Annual Report of the Office of the Correctional Investigator Focuses on Conditions of Confinement

For Immediate Release

OTTAWA, October 31, 2017 – The 44th Annual Report of the Office of the Correctional Investigator was tabled in Parliament today.  This is the first annual report issued by Dr. Ivan Zinger, who was appointed Correctional Investigator on January 1, 2017.

The report raises particular concern about conditions of confinement that serve no underlying correctional or rehabilitative purpose.  “One can imagine the sense of futility and despair such conditions elicit from people who are often mentally unwell, or whose lives have been touched or marked by some combination of alcohol or drug addiction, family dysfunction, discrimination, poverty, childhood violence or trauma,” said Dr. Zinger. 

Drawing from the report, specific examples of misplaced or inappropriate conditions of confinement include:

  • Lack of therapeutic environments to support federally sentenced women: The report examines living conditions in the secure units (maximum security), which are harsh and inappropriate for women struggling with serious mental illness, some of whom engage in chronic self-injurious behaviour.  The practice of temporarily transferring acutely mentally ill women on an emergency basis to all-male treatment centres where they are separated and held in complete isolation is entirely inappropriate, unacceptable and contrary to international human rights standards.  

  • Use of segregation: While admissions and lengths of stay in segregation have decreased significantly, the material conditions of confinement in many segregation units remain problematic.  Some segregation cells lack appropriate ventilation, windows and natural light.  Outdoor segregation “yards” are often little more than bare concrete pens topped with razor wire. 

  • Prison work: Too many inmates are engaged in menial institutional jobs and too few are occupied in prison industries that will lead to viable work upon release. There are some excellent and well-equipped CORCAN prison shops offering vocational training, but less than 10% of inmates are gainfully employed at any one time.  Opportunities to acquire apprenticeship hours towards a trade certificate are also too few and too far between.  Federally sentenced women are almost exclusively engaged in stereotyped, gendered work – sewing, textiles and laundry.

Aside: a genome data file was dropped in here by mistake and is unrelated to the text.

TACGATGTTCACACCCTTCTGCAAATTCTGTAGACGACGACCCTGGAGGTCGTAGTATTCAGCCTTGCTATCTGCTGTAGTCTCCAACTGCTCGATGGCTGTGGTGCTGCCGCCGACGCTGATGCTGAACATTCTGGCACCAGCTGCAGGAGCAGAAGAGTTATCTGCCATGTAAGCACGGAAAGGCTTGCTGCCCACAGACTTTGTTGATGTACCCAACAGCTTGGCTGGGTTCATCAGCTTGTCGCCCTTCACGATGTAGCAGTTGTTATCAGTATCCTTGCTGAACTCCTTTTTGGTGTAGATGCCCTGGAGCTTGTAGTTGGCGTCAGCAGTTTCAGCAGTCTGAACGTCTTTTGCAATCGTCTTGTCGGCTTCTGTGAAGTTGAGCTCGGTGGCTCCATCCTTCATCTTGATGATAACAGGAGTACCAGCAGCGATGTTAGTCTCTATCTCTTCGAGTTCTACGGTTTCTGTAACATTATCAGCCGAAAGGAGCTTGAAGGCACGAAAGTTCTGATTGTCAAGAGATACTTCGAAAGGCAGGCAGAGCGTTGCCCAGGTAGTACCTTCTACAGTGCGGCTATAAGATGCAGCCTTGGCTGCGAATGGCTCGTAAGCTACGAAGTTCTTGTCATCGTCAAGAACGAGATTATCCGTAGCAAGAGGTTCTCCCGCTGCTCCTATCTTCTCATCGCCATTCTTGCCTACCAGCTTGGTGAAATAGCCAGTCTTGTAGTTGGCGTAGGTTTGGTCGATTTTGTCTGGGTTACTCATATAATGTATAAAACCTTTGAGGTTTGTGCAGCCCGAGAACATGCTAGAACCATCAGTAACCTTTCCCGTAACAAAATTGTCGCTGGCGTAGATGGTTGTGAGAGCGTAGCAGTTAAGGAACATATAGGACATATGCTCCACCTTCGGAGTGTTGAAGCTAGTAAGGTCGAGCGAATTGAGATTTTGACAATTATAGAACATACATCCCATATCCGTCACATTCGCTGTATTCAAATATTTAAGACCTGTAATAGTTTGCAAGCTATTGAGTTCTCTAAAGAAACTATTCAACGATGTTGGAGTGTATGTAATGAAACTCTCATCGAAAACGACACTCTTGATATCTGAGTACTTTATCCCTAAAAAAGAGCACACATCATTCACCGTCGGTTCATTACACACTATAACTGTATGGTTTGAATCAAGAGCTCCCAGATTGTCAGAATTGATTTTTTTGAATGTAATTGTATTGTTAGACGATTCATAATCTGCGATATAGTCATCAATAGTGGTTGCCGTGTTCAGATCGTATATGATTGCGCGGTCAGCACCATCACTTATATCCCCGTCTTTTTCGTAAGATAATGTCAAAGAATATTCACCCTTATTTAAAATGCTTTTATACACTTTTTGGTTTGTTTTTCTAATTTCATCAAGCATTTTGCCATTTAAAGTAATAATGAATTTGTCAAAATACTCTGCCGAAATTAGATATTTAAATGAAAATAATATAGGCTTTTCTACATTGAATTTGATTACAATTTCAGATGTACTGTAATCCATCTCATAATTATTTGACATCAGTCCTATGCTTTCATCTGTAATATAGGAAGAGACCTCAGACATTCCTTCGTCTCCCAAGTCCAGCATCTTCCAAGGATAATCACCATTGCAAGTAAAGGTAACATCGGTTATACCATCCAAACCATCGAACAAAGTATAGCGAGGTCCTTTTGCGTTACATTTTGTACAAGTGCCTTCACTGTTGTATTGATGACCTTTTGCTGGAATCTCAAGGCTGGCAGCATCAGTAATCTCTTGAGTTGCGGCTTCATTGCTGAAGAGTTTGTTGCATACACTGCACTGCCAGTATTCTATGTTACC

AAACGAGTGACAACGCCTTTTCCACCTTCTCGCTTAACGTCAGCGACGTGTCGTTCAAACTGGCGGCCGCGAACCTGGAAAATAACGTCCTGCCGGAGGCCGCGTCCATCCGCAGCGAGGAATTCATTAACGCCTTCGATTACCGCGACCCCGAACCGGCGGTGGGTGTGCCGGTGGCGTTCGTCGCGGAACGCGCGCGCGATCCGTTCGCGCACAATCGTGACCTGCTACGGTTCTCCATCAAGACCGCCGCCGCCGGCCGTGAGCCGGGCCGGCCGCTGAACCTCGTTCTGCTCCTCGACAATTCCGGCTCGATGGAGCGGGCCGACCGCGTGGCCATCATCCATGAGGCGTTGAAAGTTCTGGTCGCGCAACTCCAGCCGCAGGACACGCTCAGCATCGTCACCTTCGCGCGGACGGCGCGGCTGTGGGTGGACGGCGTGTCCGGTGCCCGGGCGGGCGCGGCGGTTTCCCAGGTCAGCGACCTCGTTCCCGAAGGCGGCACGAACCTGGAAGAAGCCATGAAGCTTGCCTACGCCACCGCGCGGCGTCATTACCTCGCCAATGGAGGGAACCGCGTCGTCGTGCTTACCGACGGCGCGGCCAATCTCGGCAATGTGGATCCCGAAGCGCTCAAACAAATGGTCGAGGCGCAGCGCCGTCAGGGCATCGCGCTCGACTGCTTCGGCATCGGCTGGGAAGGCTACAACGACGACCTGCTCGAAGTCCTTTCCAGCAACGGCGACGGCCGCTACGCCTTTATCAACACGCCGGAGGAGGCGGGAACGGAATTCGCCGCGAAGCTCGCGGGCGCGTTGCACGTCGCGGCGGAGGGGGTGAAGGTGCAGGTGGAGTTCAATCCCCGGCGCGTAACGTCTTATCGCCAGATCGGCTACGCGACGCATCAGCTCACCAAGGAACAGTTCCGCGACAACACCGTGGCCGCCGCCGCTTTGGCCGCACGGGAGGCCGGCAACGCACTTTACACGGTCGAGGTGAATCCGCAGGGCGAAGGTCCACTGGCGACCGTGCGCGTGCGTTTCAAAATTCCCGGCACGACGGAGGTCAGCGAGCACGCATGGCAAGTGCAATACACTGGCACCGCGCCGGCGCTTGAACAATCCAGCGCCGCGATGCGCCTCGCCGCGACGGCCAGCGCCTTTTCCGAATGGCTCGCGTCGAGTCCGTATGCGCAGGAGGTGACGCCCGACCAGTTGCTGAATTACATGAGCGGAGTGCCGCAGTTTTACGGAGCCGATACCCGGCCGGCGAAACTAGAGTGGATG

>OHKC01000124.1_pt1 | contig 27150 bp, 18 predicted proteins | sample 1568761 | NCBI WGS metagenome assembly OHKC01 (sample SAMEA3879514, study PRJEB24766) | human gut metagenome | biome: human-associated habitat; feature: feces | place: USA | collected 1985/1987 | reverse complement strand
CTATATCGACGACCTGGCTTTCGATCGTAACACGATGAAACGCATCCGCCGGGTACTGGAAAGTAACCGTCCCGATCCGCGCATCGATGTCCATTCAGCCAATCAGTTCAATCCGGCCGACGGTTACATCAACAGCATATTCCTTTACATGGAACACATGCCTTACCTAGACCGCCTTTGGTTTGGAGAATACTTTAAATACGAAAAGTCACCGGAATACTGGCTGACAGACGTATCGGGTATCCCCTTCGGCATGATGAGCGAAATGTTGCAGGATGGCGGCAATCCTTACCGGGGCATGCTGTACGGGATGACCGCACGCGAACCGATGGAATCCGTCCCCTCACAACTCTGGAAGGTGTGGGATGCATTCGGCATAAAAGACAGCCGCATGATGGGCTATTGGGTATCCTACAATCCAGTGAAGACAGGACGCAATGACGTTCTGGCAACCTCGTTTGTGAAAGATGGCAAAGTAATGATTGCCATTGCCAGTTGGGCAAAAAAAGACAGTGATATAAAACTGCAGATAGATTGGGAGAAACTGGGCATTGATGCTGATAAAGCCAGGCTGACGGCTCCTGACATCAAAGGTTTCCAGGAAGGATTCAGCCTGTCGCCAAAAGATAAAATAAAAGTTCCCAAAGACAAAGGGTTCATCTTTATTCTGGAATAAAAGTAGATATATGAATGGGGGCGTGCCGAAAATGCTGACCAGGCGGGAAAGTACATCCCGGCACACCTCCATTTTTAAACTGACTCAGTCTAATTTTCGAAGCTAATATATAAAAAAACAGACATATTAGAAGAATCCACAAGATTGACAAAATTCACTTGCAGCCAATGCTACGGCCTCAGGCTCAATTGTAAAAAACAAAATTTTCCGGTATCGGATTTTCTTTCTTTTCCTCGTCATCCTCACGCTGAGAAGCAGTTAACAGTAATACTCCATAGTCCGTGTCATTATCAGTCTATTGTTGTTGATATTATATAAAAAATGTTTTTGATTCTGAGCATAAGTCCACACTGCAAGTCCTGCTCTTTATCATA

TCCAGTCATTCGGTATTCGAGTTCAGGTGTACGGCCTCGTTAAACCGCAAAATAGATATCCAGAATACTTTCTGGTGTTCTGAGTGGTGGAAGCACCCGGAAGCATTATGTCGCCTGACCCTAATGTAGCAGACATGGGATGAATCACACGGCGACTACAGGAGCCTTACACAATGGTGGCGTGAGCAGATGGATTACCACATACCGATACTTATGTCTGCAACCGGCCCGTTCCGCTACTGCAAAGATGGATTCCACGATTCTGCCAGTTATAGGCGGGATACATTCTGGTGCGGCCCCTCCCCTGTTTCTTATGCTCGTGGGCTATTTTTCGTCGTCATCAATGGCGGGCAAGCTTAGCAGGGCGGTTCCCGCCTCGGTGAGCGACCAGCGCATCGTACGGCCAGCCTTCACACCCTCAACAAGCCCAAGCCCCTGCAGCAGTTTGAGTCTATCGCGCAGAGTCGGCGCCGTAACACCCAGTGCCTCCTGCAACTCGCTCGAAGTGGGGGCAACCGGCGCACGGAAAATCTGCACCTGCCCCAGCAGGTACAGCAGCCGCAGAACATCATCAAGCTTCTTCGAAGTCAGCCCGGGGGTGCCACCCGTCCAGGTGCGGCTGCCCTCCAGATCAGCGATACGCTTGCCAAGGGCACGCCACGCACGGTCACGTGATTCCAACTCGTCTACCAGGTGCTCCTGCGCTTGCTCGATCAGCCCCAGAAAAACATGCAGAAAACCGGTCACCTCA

• Lack of appropriate alternatives to manage serious mental illness: The use of physical restraints, clinical seclusion, suicide watch and segregation to manage people in serious psychological distress remains problematic.  The practice of placing suicidal or self-injurious people in observation cells that minimally provide for the necessities to preserve human life (security gown, security blanket, fluids and food that can be consumed without cutlery, hygiene items at discretion) fails to recognize that confinement of this nature may actually promote or deepen psychological distress and/or lead to further or even more lethal acts of self-injury or attempts to end life. 

  • Riot at Saskatchewan Penitentiary: The report examines the factors, including concerns involving the quality and quantity of prison food, which directly or indirectly, and predictably, contributed to an environment of escalating tension, confrontation and eventual riot at Saskatchewan Penitentiary on December 14, 2016. 

  • Prison food: The Office continues to receive complaints related to portion size, quality, selection and substitution of food items related to the implementation of a standardized National Menu where the per diem daily cost for food is fixed at $5.41.  In some institutions, food has become part of the underground economy, where it is bought, bartered or sold for other items.  The change to a centralized food production and distribution system (“cook/chill”) has also meant a negative change in routine at many facilities as meals are now served in cell rather than taken communally. 

The Correctional Investigator stated, “High prevalence rates of prison self-injury, mental illness, premature mortality and the deeply entrenched over-representation of Indigenous people behind bars speaks to the unremitting negative impacts of imprisonment.”

The report makes 17 recommendations touching on all aspects of material and living conditions in federal prisons, from access to prison health care to prevention of deaths in custody, Indigenous corrections, safe and timely reintegration and issues affecting federally sentenced women.

As the ombudsman for federally sentenced offenders, the Office of the Correctional Investigator serves Canadians and contributes to safe, lawful and humane corrections through independent oversight of the Correctional Service of Canada by providing accessible, impartial and timely investigation of individual and systemic concerns.  The report cited in this release is available at: www.oci-bec.gc.ca.

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For more information, please contact:
Marie-France Kingsley
A/Executive Director
(613) 990-2690
Marie-France.Kingsley@oci-bec.gc.ca